Þykkvibær is the oldest village in Iceland, exact date of settlement is not known, but the town is first recorded in a church ledger book in the year 1270. Þykkvabær is known today for agriculture and mainly for growing potatoes. But a lesser known fact is the townsfolk use of horse-meat.
Eating horse-meat was for a long time a blasphemy in Iceland. But out of necessity and starvation the people of this little town broke a century old taboo. From this sacrilicious act came Skræður. A food delicacy with distinctive flavor profile. Confined to a small village for hundreds of years.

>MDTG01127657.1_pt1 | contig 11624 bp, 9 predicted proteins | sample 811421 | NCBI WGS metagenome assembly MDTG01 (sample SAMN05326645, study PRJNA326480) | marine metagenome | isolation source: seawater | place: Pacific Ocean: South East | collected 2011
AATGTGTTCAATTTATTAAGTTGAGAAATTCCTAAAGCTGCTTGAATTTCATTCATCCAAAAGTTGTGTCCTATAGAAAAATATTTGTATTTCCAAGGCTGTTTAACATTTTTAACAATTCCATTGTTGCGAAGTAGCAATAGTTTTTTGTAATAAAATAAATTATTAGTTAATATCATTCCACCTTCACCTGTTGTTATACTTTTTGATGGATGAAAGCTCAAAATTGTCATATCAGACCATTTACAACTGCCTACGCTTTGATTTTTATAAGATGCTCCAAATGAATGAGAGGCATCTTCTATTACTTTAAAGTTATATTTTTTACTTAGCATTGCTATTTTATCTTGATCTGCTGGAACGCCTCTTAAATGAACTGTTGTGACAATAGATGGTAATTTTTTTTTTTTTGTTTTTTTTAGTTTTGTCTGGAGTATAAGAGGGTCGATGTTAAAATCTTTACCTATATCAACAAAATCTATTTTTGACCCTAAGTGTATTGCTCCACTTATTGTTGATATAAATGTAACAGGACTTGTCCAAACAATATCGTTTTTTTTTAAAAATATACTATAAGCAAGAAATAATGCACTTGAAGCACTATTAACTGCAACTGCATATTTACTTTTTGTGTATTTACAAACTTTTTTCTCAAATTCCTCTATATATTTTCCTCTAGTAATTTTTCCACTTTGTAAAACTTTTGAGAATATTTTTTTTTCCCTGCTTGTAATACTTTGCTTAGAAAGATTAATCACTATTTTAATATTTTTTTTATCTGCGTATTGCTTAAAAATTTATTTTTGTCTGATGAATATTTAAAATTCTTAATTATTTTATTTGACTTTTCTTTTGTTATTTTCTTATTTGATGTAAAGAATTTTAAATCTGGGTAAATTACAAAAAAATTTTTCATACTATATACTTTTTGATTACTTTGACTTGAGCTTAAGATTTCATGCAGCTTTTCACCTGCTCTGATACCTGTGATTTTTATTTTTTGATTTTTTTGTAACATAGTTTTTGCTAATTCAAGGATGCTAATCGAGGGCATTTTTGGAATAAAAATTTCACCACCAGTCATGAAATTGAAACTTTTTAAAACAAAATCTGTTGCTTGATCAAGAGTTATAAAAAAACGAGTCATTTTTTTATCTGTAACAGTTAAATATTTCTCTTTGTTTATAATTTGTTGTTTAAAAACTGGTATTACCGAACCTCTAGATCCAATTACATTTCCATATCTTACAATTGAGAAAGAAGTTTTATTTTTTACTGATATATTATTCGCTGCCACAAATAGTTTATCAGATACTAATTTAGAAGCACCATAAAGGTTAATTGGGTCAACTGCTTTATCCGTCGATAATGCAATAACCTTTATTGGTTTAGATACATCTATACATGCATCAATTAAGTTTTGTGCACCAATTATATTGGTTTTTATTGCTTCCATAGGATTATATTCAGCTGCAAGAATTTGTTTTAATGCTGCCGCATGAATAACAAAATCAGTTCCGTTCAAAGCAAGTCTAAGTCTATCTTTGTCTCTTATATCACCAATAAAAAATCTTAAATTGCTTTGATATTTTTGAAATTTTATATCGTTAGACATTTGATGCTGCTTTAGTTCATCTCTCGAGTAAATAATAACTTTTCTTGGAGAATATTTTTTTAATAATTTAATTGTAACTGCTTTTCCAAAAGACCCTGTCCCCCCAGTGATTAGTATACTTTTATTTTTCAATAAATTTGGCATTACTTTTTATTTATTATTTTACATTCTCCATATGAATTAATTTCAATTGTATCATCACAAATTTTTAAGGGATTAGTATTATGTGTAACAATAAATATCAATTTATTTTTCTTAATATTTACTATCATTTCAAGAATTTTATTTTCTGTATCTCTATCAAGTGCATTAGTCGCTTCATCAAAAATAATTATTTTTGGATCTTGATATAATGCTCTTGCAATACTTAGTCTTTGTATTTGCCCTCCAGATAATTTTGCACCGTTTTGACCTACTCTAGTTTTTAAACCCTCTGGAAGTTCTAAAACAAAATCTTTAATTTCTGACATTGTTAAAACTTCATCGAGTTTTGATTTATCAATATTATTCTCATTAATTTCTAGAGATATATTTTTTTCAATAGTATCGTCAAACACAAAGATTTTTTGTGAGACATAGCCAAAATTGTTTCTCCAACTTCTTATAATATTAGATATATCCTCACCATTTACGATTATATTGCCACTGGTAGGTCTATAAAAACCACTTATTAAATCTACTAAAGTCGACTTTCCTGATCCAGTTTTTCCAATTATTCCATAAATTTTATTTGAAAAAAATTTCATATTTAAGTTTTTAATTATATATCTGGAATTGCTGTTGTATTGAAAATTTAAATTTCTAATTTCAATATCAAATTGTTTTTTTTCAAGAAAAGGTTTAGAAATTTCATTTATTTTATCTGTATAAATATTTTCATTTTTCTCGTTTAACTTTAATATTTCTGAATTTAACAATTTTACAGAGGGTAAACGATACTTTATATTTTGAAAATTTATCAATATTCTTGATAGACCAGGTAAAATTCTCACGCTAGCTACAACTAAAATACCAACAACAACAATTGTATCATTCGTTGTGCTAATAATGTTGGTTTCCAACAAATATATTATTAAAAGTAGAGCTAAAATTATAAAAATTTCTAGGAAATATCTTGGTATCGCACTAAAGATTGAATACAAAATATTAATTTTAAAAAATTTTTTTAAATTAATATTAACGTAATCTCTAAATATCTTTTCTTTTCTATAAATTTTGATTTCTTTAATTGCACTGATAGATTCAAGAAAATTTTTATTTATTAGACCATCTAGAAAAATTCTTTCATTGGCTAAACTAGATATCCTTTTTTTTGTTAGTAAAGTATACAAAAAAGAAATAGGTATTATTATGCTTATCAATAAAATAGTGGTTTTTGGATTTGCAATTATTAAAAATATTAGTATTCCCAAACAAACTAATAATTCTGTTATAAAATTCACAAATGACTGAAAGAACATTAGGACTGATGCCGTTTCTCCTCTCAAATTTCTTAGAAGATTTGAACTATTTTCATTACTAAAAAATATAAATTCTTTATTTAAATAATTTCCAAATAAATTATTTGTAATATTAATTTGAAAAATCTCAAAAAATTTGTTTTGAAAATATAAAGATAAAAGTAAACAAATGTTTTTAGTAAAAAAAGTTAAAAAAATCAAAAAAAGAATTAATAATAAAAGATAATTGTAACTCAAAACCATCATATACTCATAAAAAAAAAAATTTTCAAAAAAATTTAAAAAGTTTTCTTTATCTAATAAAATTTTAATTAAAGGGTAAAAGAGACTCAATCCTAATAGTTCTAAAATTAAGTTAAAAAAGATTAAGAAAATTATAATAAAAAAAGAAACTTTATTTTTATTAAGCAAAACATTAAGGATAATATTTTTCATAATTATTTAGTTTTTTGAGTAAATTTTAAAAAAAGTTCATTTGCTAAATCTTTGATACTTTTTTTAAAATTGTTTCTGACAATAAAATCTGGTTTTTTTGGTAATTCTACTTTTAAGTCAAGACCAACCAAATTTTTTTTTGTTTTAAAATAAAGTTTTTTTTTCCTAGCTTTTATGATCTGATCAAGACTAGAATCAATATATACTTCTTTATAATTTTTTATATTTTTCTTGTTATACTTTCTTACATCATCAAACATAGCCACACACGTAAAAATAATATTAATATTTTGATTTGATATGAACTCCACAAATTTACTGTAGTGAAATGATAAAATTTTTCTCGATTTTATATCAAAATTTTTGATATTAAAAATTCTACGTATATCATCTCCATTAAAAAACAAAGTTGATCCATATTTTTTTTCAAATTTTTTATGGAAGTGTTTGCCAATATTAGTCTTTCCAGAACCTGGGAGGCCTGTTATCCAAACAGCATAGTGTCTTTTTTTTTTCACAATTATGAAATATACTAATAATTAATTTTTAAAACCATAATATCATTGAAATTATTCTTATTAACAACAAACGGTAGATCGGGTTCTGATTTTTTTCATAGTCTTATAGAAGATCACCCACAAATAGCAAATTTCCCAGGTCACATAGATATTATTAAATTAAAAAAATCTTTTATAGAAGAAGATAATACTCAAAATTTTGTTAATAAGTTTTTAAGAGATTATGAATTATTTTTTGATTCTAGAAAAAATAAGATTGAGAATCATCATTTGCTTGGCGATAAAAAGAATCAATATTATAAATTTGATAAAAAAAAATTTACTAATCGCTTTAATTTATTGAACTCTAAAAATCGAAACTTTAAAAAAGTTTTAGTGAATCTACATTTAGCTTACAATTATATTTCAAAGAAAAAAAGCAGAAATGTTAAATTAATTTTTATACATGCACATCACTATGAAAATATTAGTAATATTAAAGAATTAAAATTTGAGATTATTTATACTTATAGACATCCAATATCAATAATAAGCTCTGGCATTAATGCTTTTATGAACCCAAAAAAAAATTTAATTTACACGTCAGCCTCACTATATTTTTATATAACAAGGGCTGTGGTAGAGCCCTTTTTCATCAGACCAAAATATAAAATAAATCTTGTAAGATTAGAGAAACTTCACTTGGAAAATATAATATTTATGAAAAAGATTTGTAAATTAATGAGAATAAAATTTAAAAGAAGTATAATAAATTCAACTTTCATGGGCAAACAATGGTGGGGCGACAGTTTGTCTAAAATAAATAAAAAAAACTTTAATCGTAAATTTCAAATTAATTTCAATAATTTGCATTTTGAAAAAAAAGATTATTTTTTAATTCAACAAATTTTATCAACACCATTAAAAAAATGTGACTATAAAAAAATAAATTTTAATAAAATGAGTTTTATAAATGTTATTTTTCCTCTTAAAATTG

Skræður are for the first time being produced to reach awareness beyond the black beaches of Iceland. This semi-dried and quick fried snack has served not only as a nutrition during long winter nights but also as a snack for festivals and celebrations.
Eating horse-meat requires a certain attitude. It's a taboo for many nations, so the packaging, slogans and feel of the brand needed to be engaging. It had to be war-cry against every belief you ever had about food. Break the cycle, try it, eat horse and be a rebel, a rule breaker.
Who knows if you'll ever be stuck up on a glacier in a deep dark crack. Skræður might save you from starvation like that little town on the south coast of Iceland.